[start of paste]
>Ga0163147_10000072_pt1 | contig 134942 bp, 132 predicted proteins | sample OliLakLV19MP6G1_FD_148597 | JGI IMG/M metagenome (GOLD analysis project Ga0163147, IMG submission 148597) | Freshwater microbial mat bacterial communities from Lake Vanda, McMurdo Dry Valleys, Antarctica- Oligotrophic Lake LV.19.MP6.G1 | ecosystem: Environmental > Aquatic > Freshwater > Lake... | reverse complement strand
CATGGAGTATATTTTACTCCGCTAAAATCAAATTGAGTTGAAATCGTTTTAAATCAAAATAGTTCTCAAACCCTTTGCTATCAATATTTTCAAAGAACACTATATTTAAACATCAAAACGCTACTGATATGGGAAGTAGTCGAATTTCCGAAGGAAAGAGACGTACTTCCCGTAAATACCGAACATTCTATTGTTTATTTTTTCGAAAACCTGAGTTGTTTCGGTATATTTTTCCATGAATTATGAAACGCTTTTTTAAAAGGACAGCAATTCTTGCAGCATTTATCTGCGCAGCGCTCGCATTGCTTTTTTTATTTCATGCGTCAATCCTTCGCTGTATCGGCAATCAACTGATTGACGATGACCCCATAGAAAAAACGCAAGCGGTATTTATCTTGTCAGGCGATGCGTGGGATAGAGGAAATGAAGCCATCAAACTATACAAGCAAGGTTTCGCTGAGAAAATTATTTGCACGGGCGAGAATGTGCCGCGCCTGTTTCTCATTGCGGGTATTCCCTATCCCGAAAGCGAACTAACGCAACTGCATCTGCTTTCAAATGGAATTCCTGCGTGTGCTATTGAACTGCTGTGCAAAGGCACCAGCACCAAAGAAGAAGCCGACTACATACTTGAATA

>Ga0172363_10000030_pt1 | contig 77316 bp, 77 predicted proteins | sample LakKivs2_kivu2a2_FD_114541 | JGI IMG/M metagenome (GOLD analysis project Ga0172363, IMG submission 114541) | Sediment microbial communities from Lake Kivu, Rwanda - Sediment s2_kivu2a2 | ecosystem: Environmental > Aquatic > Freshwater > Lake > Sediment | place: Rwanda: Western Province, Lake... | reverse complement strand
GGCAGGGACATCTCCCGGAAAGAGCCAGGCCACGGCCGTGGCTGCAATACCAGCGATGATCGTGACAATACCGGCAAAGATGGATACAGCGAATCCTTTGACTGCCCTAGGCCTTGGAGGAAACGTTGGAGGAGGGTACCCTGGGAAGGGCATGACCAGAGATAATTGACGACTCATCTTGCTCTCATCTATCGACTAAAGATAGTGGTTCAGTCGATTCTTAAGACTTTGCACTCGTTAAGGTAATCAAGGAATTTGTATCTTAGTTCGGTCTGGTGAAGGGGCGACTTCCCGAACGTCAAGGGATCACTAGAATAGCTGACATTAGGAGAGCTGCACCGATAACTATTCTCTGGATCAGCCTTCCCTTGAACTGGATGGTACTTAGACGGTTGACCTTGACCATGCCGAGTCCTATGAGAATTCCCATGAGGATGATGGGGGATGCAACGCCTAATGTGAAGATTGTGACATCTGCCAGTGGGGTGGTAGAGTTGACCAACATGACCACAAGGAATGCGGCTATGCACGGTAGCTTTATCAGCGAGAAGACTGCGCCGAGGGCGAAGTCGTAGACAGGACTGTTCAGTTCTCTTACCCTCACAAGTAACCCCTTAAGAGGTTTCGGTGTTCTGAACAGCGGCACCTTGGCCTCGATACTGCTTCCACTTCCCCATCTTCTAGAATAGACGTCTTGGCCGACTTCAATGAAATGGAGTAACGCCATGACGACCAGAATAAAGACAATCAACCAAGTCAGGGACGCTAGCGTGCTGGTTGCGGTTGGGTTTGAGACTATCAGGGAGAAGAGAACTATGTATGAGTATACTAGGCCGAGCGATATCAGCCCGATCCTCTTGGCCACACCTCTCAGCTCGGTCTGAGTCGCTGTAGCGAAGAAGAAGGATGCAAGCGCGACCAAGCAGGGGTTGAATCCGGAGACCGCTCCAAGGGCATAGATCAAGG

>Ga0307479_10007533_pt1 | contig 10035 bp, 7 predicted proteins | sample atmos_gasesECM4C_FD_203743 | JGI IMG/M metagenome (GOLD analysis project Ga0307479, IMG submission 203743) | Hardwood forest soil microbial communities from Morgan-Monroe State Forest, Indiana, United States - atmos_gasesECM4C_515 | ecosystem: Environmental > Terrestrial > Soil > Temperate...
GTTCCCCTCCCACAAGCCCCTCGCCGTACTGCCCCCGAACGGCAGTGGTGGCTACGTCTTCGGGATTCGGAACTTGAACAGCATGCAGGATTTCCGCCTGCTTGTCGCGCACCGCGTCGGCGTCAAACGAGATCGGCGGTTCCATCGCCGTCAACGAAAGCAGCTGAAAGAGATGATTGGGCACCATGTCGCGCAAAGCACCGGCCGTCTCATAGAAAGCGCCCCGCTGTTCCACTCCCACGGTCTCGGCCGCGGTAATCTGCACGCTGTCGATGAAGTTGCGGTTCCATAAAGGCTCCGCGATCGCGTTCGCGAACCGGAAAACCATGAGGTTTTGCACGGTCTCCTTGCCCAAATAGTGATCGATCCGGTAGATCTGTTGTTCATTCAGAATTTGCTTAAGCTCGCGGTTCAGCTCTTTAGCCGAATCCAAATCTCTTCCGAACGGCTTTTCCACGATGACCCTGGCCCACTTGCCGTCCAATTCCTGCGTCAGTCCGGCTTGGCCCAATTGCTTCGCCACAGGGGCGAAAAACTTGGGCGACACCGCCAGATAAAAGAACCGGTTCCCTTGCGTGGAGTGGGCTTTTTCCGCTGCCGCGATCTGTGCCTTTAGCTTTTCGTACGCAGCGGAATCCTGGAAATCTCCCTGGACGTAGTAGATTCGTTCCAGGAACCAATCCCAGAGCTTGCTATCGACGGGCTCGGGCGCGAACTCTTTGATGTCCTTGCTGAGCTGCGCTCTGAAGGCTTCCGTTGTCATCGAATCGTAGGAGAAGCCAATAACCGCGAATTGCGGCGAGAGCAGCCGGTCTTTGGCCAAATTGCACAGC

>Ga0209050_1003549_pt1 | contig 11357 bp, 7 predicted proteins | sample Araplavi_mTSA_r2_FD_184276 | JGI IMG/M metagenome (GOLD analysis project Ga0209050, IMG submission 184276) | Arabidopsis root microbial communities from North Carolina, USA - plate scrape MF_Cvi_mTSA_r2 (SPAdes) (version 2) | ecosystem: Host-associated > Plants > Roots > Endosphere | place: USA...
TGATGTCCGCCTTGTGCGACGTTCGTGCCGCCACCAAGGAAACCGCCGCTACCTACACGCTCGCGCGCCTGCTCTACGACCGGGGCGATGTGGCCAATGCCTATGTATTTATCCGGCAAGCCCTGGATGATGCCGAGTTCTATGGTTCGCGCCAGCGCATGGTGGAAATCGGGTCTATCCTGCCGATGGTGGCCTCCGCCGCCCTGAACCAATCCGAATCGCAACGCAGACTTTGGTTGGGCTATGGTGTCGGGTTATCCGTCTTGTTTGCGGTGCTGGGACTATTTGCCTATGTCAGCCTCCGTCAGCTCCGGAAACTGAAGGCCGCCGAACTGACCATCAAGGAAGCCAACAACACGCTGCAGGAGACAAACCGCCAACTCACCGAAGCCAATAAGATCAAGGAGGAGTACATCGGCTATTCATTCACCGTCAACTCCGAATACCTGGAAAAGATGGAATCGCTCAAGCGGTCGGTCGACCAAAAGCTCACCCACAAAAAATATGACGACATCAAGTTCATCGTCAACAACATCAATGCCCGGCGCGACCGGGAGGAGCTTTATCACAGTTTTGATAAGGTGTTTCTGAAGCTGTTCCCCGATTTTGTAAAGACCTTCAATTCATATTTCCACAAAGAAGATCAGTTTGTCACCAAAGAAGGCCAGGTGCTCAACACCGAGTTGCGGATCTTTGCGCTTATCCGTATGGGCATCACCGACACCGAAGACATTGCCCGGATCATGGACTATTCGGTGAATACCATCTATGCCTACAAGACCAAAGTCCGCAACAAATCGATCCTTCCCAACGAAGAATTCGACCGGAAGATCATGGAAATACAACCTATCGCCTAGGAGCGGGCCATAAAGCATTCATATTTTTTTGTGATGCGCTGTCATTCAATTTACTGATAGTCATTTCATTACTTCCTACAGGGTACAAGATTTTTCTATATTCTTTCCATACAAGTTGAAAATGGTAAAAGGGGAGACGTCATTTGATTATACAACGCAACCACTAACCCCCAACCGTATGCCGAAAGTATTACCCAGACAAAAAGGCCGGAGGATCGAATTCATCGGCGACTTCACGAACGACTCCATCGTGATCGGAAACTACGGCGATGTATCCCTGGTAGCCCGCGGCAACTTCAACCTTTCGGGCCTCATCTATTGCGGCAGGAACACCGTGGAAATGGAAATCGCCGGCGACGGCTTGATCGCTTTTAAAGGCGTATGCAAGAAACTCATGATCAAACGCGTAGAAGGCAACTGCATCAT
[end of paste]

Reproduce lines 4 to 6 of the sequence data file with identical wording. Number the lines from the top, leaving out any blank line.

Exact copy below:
GGCAGGGACATCTCCCGGAAAGAGCCAGGCCACGGCCGTGGCTGCAATACCAGCGATGATCGTGACAATACCGGCAAAGATGGATACAGCGAATCCTTTGACTGCCCTAGGCCTTGGAGGAAACGTTGGAGGAGGGTACCCTGGGAAGGGCATGACCAGAGATAATTGACGACTCATCTTGCTCTCATCTATCGACTAAAGATAGTGGTTCAGTCGATTCTTAAGACTTTGCACTCGTTAAGGTAATCAAGGAATTTGTATCTTAGTTCGGTCTGGTGAAGGGGCGACTTCCCGAACGTCAAGGGATCACTAGAATAGCTGACATTAGGAGAGCTGCACCGATAACTATTCTCTGGATCAGCCTTCCCTTGAACTGGATGGTACTTAGACGGTTGACCTTGACCATGCCGAGTCCTATGAGAATTCCCATGAGGATGATGGGGGATGCAACGCCTAATGTGAAGATTGTGACATCTGCCAGTGGGGTGGTAGAGTTGACCAACATGACCACAAGGAATGCGGCTATGCACGGTAGCTTTATCAGCGAGAAGACTGCGCCGAGGGCGAAGTCGTAGACAGGACTGTTCAGTTCTCTTACCCTCACAAGTAACCCCTTAAGAGGTTTCGGTGTTCTGAACAGCGGCACCTTGGCCTCGATACTGCTTCCACTTCCCCATCTTCTAGAATAGACGTCTTGGCCGACTTCAATGAAATGGAGTAACGCCATGACGACCAGAATAAAGACAATCAACCAAGTCAGGGACGCTAGCGTGCTGGTTGCGGTTGGGTTTGAGACTATCAGGGAGAAGAGAACTATGTATGAGTATACTAGGCCGAGCGATATCAGCCCGATCCTCTTGGCCACACCTCTCAGCTCGGTCTGAGTCGCTGTAGCGAAGAAGAAGGATGCAAGCGCGACCAAGCAGGGGTTGAATCCGGAGACCGCTCCAAGGGCATAGATCAAGG

>Ga0307479_10007533_pt1 | contig 10035 bp, 7 predicted proteins | sample atmos_gasesECM4C_FD_203743 | JGI IMG/M metagenome (GOLD analysis project Ga0307479, IMG submission 203743) | Hardwood forest soil microbial communities from Morgan-Monroe State Forest, Indiana, United States - atmos_gasesECM4C_515 | ecosystem: Environmental > Terrestrial > Soil > Temperate...
GTTCCCCTCCCACAAGCCCCTCGCCGTACTGCCCCCGAACGGCAGTGGTGGCTACGTCTTCGGGATTCGGAACTTGAACAGCATGCAGGATTTCCGCCTGCTTGTCGCGCACCGCGTCGGCGTCAAACGAGATCGGCGGTTCCATCGCCGTCAACGAAAGCAGCTGAAAGAGATGATTGGGCACCATGTCGCGCAAAGCACCGGCCGTCTCATAGAAAGCGCCCCGCTGTTCCACTCCCACGGTCTCGGCCGCGGTAATCTGCACGCTGTCGATGAAGTTGCGGTTCCATAAAGGCTCCGCGATCGCGTTCGCGAACCGGAAAACCATGAGGTTTTGCACGGTCTCCTTGCCCAAATAGTGATCGATCCGGTAGATCTGTTGTTCATTCAGAATTTGCTTAAGCTCGCGGTTCAGCTCTTTAGCCGAATCCAAATCTCTTCCGAACGGCTTTTCCACGATGACCCTGGCCCACTTGCCGTCCAATTCCTGCGTCAGTCCGGCTTGGCCCAATTGCTTCGCCACAGGGGCGAAAAACTTGGGCGACACCGCCAGATAAAAGAACCGGTTCCCTTGCGTGGAGTGGGCTTTTTCCGCTGCCGCGATCTGTGCCTTTAGCTTTTCGTACGCAGCGGAATCCTGGAAATCTCCCTGGACGTAGTAGATTCGTTCCAGGAACCAATCCCAGAGCTTGCTATCGACGGGCTCGGGCGCGAACTCTTTGATGTCCTTGCTGAGCTGCGCTCTGAAGGCTTCCGTTGTCATCGAATCGTAGGAGAAGCCAATAACCGCGAATTGCGGCGAGAGCAGCCGGTCTTTGGCCAAATTGCACAGC